Reform on the taxation of pension funds

One of the most significant amendments effected by the Taxation Laws Amendment Act, 25 of 2015, and the Tax Administration Laws Amendment Act, 23 of 2015, was how retirement type funds will be taxed in future.  This includes both the taxation of proceeds from funds, as well as the extent to which the amounts contributed to funds throughout will be deductible for income tax purposes.

It is important to distinguish between 3 types of funds, being pension funds, provident funds and retirement annuity funds.  Historically, in terms of the Income Tax Act, 58 of 1962 (‘the Income Tax Act’), contributions made to pension funds were deductible, limited to 7.5% of the individual’s particular annual pensionable salary.  Whereas pension funds are designed to allow for the accumulation of wealth of salaried individuals towards retirement, retirement annuity funds aim to provide for non-salary income to be saved towards retirement.  To this end, 15% of non-pensionable income (e.g. income from an own business) contributed to a retirement annuity fund were previously allowed as income tax deductions.

Both retirement annuity and pension funds however had certain limitations imposed on them which restricted access to the capital accumulated in these funds only until after retirement, and even then not all capital would have been accessible as a lump sum withdrawal:  realization would generally take place through monthly annuities received from such funds.  In this sense, provident funds differed and capital accumulated in such funds were accessible even before retirement.  To discourage use of such funds though (and to encourage a long term savings culture), no income tax deductions were allowed for provident fund contributions.

The new amendments now seek to harmonize the tax treatment of these 3 types of funds, and specifically as relates the differentiation on the tax treatment of contributions, as well as access to the fund capital together with the tax consequences of lump sum withdrawals.  The single, encompassing provision now dealing with fund contributions is section 11(k) of the Income Tax Act.   Section 11(k) now allows for a deduction of any fund contributions up to 27.5% of the higher of an individual’s i) remuneration received from an employer or ii) his or her taxable income for the year in question.  The deduction is limited though to R350,000, meaning that individuals earning more than R1,272,727 will effectively have a lesser rate apply to them.  (Note that the 27.5% will include contributions made by an employer on an employee’s behalf, which amount is also included as part of the individual’s remuneration for income tax purposes in the form of a fringe benefit.)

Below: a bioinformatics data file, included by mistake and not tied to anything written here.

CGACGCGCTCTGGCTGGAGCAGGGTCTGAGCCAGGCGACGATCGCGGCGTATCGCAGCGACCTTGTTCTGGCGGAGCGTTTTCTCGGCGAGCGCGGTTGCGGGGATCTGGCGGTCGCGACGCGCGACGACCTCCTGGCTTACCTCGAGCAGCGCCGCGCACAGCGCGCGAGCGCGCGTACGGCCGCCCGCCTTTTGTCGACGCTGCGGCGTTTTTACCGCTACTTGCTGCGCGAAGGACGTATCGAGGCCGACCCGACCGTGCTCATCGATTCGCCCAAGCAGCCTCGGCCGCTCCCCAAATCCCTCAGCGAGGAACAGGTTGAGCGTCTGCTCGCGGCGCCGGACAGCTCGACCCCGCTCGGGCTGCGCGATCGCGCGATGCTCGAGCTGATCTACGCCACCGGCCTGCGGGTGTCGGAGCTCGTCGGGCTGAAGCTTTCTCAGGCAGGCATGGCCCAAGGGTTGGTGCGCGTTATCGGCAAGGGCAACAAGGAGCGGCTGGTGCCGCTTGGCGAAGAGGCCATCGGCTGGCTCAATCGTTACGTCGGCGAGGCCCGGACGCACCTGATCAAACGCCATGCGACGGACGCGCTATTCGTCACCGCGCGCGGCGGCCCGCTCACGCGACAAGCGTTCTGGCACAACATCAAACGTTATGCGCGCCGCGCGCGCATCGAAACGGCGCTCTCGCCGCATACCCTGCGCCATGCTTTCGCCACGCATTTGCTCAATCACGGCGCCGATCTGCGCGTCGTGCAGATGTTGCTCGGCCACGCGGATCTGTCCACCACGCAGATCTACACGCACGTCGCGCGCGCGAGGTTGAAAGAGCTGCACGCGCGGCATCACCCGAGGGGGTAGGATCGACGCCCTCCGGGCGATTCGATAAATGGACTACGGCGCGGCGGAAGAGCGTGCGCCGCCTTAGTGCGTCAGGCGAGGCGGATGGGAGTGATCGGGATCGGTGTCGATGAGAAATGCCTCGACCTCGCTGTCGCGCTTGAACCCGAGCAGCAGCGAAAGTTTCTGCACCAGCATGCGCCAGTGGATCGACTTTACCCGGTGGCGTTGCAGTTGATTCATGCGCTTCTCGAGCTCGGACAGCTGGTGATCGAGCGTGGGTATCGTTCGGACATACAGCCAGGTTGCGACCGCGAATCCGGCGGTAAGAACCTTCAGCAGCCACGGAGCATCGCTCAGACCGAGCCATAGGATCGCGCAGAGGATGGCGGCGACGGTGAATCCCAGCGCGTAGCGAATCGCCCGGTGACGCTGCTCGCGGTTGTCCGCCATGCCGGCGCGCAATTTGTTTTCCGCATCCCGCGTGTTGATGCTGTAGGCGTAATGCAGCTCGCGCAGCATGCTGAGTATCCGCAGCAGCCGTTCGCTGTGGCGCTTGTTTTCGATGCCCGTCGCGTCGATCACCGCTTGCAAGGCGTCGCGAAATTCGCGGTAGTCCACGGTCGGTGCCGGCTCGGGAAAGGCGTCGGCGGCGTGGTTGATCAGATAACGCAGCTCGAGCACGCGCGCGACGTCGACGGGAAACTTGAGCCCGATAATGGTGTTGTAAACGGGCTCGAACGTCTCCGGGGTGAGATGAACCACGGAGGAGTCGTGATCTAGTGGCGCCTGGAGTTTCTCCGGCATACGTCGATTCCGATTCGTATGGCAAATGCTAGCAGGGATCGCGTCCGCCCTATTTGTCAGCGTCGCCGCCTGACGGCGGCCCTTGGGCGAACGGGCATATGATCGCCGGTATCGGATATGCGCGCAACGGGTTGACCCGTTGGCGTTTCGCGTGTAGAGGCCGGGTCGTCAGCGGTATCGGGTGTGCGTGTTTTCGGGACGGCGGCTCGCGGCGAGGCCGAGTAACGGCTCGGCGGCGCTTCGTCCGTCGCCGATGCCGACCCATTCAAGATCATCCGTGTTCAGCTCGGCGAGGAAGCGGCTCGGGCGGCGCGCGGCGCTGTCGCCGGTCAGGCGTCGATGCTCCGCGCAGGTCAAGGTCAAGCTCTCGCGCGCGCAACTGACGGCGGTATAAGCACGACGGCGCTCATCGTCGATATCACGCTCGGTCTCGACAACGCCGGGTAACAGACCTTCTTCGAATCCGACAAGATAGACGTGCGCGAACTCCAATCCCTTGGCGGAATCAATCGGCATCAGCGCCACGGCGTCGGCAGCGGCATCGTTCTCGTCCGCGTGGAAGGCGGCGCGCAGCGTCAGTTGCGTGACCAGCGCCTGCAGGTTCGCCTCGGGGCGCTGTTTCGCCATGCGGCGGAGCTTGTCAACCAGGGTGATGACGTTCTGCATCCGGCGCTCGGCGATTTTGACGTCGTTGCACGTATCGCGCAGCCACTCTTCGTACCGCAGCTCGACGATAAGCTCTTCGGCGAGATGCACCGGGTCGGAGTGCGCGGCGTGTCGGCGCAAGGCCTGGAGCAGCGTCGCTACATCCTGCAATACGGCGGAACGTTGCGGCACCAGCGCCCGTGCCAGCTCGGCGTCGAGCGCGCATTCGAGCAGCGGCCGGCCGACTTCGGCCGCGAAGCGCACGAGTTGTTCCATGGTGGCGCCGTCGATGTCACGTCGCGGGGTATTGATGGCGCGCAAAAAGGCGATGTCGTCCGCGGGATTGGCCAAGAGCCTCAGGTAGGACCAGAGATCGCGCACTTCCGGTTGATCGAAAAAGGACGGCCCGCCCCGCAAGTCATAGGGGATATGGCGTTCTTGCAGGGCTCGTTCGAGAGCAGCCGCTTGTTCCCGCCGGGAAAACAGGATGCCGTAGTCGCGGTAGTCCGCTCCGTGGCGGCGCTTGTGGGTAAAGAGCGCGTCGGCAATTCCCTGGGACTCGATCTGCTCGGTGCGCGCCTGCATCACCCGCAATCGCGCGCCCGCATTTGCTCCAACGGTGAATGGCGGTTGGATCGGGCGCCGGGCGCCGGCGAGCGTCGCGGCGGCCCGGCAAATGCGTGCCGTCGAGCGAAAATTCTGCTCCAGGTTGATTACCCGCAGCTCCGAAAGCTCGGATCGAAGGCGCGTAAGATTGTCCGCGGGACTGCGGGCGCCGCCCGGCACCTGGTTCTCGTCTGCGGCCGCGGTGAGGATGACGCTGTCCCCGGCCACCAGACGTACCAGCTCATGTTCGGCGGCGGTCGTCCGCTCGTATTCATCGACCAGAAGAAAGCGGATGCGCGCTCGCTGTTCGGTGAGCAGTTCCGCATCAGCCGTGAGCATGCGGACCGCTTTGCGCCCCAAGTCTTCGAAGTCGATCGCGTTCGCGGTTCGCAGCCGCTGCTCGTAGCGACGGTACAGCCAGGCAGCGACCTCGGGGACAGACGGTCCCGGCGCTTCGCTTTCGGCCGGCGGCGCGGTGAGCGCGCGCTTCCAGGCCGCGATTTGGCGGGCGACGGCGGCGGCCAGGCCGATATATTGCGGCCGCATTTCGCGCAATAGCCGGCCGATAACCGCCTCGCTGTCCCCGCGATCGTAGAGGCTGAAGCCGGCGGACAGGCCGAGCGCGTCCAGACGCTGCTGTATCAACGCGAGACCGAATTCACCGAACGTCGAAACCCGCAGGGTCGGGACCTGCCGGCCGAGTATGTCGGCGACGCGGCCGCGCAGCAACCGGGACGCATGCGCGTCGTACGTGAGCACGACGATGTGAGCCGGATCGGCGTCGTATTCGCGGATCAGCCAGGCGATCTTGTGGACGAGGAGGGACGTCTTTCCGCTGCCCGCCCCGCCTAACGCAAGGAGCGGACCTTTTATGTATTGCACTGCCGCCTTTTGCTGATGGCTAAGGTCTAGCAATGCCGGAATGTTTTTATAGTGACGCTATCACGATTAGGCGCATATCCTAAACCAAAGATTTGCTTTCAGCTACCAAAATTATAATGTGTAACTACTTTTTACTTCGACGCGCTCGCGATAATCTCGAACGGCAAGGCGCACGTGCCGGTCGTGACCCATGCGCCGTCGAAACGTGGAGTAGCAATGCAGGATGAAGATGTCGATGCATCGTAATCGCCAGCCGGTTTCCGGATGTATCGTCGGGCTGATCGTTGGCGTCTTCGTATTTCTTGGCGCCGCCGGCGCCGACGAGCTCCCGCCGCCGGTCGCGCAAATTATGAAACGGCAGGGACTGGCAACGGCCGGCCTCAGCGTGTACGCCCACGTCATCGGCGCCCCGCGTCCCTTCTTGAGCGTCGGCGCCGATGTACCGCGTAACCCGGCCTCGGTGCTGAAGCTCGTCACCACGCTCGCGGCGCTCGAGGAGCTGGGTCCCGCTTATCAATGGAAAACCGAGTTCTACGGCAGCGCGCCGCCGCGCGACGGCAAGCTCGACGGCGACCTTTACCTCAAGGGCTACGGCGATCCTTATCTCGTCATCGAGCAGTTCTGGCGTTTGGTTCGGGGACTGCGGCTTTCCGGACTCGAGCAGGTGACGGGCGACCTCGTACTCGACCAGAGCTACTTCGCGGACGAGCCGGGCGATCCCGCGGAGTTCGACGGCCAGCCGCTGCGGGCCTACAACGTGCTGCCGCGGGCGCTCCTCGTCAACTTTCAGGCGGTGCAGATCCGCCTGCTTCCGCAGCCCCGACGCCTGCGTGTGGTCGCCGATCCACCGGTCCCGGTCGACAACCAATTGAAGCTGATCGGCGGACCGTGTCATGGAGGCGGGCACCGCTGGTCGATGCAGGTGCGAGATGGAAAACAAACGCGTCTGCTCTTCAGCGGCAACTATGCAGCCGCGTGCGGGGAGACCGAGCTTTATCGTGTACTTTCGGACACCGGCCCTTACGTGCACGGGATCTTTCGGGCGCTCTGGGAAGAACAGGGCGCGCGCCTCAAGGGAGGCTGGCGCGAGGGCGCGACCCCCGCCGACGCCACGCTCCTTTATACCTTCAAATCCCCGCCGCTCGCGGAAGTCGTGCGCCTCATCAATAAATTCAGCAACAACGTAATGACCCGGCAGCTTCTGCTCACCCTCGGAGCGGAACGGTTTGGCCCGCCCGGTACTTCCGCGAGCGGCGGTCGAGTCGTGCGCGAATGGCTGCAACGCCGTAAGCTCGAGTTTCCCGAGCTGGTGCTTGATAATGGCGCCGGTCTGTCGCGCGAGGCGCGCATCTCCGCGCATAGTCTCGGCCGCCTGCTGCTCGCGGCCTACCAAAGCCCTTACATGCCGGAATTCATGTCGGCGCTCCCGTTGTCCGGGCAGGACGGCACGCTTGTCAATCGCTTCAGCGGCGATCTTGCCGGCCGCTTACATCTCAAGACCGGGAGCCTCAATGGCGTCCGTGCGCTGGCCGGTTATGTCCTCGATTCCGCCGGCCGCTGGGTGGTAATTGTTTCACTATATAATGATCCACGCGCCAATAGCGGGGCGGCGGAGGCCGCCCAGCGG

Significantly, access to the capital of all funds will now be what had effectively been the regime previously for pension funds, i.e. that a capital amount is available for withdrawal at retirement, but the majority is annualized and only receivable in the form of monthly annuities being paid out going forward.  This has particularly infuriated the trade unions who have publicly condemned government for this move, and it remains to be seen how, if it all, Treasury will react to said criticism.

This article is a general information sheet and should not be used or relied on as professional advice. No liability can be accepted for any errors or omissions nor for any loss or damage arising from reliance upon any information herein. Always contact your financial adviser for specific and detailed advice. Errors and omissions excepted (E&OE)

Salary sacrifice schemes – latest judgment by the supreme court of appeal

Salary sacrifice schemes are popular in practice. Typically, they involve employers paying a decreased salary to their employees, with an added fringe benefit to make up for the lost ‘cost to company’ sacrificed by the employee to obtain the benefit.  For example, an employee may prefer to enter into a salary sacrifice with his/her employer in exchange for being allowed to use an employer provided motor vehicle or accommodation.